In a new poll Wednesday conducted exclusively by Ipsos for Global News, 49 per cent of people in Canada say that the recent extreme weather events this summer have made them feel more strongly about the urgency to fight climate change. But four in 10 said that their opinion had not changed.
The new polling done online between July 19-20, 2021, comes as hundreds of forest fires have ravaged homes and forced mass evacuations across the country.
As of July 21, there were some 263 uncontrolled actives fires burning in different provinces, according to data from the Canadian Interagency Forest Fire Centre (CIFFC).
The country is at national preparedness level 5, with British Columbia and Ontario requiring full commitment of resources, followed by Saskatchewan and Manitoba at level 4.
A total of 4,579 wildfires has been recorded so far — which is above the 10-year average, according to CIFFC data. The total area burned is 2.15 million hectares, which is also above the 10-year average.
Most experts agree that climate change is a major contributing factor in this year’s unprecedented heat wave and intense wildfire season. And while the majority of the Canadians are concerned, they are less willing to do anything about it financially.
“People are very aware of climate change,” said Darrell Bricker, CEO of Global Public Affairs at Ipsos.
“They’re very aware that human beings cause climate change, but where the controversy comes in is whether or not we need to do anything about it or how or what we should be doing about it.”
Younger Canadians and those with a university degree feel more strongly about the need to address climate change.
That’s a trend seen across the globe recently, with millions of school students skipping classes and marching in different countries to demand action from world leaders. That international movement has been inspired and spearheaded by Swedish climate activist Greta Thunberg.
“For younger people, climate change has become one of those existential issues of our age — and there’s a unanimity among younger people as to the importance of the issue and the need to do something about it,” said Bricker.
Paying for climate change
It’s been more than five years since the Paris climate agreement was signed by 195 counties, including Canada.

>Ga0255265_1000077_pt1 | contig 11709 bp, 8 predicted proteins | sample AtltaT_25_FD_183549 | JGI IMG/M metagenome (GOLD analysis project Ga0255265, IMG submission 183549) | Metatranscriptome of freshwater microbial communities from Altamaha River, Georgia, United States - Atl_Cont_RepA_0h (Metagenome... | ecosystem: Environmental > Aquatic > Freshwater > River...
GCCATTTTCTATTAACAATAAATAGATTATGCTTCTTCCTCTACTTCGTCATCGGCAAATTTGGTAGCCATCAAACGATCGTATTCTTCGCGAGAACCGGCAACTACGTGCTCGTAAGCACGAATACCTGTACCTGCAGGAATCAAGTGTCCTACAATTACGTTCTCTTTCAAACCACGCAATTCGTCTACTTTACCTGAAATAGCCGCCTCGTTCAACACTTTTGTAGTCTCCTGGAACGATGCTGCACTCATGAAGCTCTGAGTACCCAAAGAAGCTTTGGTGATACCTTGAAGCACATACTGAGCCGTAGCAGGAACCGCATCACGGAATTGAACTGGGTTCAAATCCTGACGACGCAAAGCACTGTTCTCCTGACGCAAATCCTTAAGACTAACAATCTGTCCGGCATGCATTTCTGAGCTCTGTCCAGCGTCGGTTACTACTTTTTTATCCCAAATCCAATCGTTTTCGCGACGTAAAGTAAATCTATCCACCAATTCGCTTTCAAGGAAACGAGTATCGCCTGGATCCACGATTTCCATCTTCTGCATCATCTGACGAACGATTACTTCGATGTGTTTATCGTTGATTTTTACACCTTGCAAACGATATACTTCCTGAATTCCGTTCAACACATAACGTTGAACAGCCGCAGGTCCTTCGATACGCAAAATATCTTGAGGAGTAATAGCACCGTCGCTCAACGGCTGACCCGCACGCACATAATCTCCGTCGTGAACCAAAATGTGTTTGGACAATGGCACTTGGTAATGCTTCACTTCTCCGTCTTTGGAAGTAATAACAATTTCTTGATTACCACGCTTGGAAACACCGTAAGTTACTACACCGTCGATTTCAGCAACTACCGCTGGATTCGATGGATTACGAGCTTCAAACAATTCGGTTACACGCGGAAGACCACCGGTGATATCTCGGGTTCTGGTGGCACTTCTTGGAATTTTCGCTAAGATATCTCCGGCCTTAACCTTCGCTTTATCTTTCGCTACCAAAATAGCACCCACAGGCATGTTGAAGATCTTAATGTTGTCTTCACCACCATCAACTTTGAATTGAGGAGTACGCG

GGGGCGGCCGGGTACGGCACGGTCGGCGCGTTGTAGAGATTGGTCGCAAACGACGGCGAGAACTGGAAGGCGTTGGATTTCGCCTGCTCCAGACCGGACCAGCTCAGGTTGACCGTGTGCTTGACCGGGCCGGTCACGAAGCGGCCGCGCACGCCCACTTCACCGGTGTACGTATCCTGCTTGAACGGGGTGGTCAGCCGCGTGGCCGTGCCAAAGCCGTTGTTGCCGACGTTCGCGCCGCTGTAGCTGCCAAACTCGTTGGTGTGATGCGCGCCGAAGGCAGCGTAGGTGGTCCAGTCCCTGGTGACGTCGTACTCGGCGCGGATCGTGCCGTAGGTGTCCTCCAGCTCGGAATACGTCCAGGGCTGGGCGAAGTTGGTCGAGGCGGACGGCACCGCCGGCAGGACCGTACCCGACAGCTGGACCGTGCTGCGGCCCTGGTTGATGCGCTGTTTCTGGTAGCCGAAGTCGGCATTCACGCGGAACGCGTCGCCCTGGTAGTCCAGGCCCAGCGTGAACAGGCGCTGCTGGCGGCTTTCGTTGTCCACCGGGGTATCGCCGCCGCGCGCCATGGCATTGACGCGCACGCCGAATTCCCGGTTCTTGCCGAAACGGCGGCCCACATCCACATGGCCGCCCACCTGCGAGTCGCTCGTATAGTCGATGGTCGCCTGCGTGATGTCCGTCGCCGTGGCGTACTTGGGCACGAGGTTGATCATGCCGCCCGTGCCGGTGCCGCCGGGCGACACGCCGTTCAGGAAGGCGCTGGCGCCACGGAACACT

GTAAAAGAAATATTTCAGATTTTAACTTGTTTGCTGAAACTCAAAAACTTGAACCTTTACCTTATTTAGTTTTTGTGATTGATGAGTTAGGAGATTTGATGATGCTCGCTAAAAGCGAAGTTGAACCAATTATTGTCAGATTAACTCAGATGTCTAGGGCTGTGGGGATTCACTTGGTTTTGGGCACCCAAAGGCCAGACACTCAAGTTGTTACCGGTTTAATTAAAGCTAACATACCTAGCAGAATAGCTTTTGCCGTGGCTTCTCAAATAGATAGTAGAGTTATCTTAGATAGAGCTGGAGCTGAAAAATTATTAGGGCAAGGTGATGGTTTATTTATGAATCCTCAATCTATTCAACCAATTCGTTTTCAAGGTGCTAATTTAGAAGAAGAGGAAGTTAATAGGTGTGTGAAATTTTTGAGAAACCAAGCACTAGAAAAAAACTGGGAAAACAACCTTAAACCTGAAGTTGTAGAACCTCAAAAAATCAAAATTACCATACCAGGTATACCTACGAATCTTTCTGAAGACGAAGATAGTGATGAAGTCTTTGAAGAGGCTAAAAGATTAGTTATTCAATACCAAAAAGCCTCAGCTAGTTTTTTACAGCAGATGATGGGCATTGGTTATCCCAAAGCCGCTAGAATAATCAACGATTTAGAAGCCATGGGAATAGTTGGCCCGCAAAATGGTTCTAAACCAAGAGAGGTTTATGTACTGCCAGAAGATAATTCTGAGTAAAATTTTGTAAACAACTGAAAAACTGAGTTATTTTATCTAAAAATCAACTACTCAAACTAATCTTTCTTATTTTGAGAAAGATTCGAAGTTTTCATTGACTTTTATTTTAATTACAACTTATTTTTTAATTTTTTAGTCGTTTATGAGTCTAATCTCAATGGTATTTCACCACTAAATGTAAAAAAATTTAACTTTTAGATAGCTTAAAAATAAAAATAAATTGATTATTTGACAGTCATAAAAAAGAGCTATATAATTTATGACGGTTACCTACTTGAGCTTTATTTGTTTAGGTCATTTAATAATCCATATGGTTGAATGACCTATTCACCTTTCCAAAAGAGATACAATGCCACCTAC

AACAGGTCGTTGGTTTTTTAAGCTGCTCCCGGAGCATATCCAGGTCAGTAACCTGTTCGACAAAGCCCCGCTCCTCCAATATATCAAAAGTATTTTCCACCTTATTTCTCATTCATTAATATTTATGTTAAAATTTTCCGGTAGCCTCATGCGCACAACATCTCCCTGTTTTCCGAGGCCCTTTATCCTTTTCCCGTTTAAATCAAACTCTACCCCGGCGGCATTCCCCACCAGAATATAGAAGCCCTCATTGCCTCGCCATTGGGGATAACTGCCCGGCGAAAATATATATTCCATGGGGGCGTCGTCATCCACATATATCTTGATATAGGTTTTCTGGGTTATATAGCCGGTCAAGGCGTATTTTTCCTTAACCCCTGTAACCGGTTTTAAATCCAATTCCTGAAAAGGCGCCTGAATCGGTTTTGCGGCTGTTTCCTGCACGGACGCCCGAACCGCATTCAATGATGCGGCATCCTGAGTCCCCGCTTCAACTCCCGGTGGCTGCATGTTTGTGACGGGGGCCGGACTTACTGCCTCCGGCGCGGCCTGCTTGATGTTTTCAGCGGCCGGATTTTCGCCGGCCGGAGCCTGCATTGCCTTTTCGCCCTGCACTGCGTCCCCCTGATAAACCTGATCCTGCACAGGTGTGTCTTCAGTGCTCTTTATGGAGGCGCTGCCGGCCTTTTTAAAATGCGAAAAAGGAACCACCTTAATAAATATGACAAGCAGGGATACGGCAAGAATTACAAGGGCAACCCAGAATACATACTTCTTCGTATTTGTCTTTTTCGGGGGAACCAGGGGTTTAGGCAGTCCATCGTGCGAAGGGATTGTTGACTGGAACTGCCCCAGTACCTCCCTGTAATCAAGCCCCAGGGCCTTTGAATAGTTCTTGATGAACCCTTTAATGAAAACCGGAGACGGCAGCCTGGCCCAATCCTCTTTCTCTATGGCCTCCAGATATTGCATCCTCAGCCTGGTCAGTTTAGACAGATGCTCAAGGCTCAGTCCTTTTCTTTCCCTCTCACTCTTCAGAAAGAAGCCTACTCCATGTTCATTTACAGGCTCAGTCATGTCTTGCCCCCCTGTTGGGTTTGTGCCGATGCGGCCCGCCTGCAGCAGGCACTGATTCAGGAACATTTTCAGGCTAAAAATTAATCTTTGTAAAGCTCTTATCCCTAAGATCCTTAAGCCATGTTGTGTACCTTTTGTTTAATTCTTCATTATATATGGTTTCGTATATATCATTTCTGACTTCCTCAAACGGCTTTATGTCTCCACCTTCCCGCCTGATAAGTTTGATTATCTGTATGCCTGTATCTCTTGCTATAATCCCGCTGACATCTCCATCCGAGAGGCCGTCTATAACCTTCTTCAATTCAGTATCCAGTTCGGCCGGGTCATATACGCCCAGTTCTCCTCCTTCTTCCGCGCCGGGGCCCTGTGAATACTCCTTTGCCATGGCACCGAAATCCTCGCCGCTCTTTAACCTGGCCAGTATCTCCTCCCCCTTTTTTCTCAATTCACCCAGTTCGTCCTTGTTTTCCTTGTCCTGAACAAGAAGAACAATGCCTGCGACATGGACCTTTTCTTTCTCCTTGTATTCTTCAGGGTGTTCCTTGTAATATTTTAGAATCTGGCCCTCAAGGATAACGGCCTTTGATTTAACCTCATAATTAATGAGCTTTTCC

The Paris accord aims to cap global warming at well under 2C (3.6F), ideally no more than 1.5C (2.7F), by the end of the century.
Despite the recent bout of extreme weather events, more than half of Canadians are not keen on digging into their pockets to help with the climate change fight.
This is because people are uncertain about how their financial contributions would make a difference to climate change, said Bricker.
“The next challenge on the climate change issue will be moving from simple ways of raising awareness to actually showing people how they can make a difference,” he said.
According to the poll results, four in 10 say they would spend an extra $1 to $500 a year, with one in five willing to spend $1-$100 per year. Only 10 per cent were more generous, saying they would spend $500 or more a year.
Compared to men, women were less likely to contribute financially and pay extra each year to help tackle climate change.
The urgency to address the problem also varied across provinces, with a greater percentage of residents of Quebec and B.C. saying their opinion had changed in light of recent events.
The situation is particularly dire in B.C., where a state of emergency was declared on July 20.
Since April 1, crews have responded to 1,232 wildfires, which has led to 424,749 hectares of area burned across the province, according to the latest provincial data.
This year, the small village of Lytton in B.C. recorded the country’s highest ever temperature — a staggering 49.6 C.
Exclusive Global News Ipsos polls are protected by copyright. The information and/or data may only be rebroadcast or republished with full and proper credit and attribution to “Global News Ipsos.” This poll was conducted between July 19 and 20, 2021, with a sample of 1,000 Canadians aged 18 and over . The precision of Ipsos online polls is measured using a credibility interval. This poll is accurate to within ± 3.5 percentage points, 19 times out of 20, had all Canadians aged 18+ been polled.